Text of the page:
sRGB vs Adobe RGB (Choosing the Color Profile that's Best for You)

srgb vs rgb

sRGB vs Adobe RGB

When browsing the settings on your DSLR, you may have come across the color profile settings in your camera's menu.  You will find 2 different setting choices: sRGB and Adobe RGB.

In this post, we will talk about what sRGB and Adobe RGB are, as well as their advantages and disadvantages so that you can make an informed decision on which color profile is best for YOU!

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What are sRGB and Adobe RGB Color Profiles?


sRGB is a standard color space that was created by Microsoft and Hewlett Packard in the 1990's for monitors and internet browsers.  Since it was created before Adobe RGB, and because it was created by electronics manufacturers, it has become the standard color space for electronic devices.

What is sRGB

Adobe RGB:

Adobe RGB color space was created by Adobe in the late 1990s and is now widely used among photographers, graphic designers, and print labs.  It contains an extremely broad range of colors, many of which cannot be displayed on certain screens, in internet browsers, or rendered by a printer.

What is  Adobe RGB

sRGB vs Adobe RGB: Which Color Profile Should You Use?

There are many people who swear by Adobe RGB, and there are also many people who swear by sRGB, so just hearing that will probably leave you a bit confused about which color profile to go with! 

I personally believe that, like so many things in the photography world, the color profile you should use comes down to:

  1. The type of work you do
  2. The equipment you have on hand and
  3. Personal preference.

So, with that in mind, let's talk about the pros and cons for each color profile.

sRGB vs Adobe RGB



  • The main advantage of sRGB is that what you see is what you get.  If you shoot, edit, print and share online in sRGB, you aren't going to run into any huge color surprises.
  • You also will not need to convert your files before sharing online, because they will already be in the standard, readable format for web browsers.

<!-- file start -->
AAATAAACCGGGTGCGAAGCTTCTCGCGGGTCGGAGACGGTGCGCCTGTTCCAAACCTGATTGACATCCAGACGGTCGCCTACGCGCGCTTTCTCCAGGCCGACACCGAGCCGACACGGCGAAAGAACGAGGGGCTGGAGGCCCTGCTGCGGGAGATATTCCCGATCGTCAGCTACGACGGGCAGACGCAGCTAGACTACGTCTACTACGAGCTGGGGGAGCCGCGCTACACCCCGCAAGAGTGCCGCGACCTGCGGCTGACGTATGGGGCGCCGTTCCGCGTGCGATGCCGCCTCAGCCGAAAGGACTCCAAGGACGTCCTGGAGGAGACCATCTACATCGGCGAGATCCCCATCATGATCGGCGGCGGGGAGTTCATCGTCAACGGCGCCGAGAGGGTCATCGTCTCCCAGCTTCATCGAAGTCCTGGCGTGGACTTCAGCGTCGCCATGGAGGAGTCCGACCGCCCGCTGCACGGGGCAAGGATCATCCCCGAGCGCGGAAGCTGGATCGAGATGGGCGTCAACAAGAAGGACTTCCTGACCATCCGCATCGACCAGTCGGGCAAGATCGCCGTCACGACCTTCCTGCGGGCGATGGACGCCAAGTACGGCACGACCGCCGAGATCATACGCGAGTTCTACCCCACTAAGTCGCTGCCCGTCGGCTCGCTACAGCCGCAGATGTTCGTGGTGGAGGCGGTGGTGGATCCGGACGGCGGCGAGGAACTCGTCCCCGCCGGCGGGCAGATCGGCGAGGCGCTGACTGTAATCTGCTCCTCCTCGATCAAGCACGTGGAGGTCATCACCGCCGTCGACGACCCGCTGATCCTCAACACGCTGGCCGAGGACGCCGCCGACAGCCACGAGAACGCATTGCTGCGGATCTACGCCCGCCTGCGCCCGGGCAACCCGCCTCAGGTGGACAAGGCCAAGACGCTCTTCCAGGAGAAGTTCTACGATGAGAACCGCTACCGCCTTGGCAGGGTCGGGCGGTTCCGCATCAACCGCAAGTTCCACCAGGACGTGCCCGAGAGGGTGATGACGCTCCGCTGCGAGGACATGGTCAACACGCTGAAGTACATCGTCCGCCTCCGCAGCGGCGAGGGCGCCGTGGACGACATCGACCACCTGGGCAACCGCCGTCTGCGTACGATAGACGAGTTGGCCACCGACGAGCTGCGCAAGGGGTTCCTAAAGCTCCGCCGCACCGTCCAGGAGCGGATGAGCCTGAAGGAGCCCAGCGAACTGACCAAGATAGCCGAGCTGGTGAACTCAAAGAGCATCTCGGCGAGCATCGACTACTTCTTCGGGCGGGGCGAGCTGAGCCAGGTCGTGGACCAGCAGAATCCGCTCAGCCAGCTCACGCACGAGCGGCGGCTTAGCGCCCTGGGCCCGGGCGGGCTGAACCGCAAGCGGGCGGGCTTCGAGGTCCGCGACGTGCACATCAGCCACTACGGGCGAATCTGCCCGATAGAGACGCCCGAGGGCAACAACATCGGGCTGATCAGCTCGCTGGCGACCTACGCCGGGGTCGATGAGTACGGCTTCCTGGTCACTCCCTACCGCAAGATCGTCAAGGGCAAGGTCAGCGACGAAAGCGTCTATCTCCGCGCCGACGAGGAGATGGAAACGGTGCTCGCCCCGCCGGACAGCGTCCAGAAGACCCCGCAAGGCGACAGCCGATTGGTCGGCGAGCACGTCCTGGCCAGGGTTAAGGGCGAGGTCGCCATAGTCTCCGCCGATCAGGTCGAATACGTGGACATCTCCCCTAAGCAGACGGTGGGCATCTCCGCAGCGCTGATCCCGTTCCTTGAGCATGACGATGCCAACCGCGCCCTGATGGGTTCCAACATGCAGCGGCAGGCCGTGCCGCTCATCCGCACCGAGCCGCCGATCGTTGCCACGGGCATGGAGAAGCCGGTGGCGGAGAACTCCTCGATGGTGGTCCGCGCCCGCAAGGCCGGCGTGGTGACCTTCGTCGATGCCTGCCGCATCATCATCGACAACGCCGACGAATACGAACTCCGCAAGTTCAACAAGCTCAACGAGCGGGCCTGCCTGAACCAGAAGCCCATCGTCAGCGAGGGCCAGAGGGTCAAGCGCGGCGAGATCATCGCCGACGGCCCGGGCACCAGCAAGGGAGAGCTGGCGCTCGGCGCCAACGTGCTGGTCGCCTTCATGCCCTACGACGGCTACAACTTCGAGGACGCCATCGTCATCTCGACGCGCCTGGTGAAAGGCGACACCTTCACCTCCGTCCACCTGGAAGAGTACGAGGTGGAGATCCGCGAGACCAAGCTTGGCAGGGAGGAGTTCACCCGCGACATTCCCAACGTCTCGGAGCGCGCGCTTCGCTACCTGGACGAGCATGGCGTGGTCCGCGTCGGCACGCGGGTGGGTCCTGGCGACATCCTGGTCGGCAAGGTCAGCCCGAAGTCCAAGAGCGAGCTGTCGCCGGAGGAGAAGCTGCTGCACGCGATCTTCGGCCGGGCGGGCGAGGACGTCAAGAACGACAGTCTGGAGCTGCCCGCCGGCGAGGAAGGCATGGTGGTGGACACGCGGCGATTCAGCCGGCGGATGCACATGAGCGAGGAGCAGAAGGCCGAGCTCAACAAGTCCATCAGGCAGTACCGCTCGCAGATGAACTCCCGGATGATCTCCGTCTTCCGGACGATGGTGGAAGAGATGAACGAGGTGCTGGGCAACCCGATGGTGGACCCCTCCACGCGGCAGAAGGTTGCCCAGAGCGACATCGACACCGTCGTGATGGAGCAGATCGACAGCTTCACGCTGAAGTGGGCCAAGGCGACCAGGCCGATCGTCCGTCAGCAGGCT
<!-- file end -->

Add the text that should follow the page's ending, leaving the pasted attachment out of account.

• The tradeoff here is that you won't have the broad range of colors provided by AdobeRGB,
  • You may also find that your colors don't have quite the same amount of "oomph" as they do in AdobeRGB.
  • You will NOT be able to convert this profile to AdobeRGB.

sRGB or Adobe RGB

Adobe RGB


  • Adobe RGB color profile will provide you with the MAXIMUM range of colors, so if you are a perfectionist who is focused on color critical work, this color profile will be of use to you.
  • It will also provide you with more vibrant color.  What's not to love about that?
  • Adobe RGB can also be converted to sRGB for ease-of-use in file handling.


  • The main issue with Adobe RGB is the same thing that makes it so useful - its broad range of colors!  Since Adobe RGB represents so many millions of colors, a vast number of the colors cannot be rendered on the average screen, in your web browser, and even on a printer.
  • Since Adobe RGB cannot be displayed in a web browser, if you are sharing your images online, you will need to convert them to sRGB to be rendered properly, which adds an extra step in your editing process.

Should I Shoot in sRGB vs Adobe RGB


I hope this tutorial has at least clarified some of the differences between sRGB and Adobe RGB.

Like so many things in photography, being flexible in your decision on which one to use is often the best practice.

If you are sure that your monitor and printer have AdobeRGB capabilities, by all means edit and print in AdobeRGB!  If, however, you are unsure, or you simply do not find yourself printing your images that often and you mostly upload your files online, then sRGB is probably the way to go in your situation.

READ MORE HERE: There is also an alternate color space you can edit with in Photoshop called LAB Color that can really enhance your images and take your editing to the next level. You can check out the LAB Color tutorial here.

Do you have any questions or comments about using the Photoshop sRGB vs RGB?  Leave us a comment below - we would LOVE to hear from you!  And PLEASE SHARE our tutorial using the social sharing buttons (we really appreciate it)!

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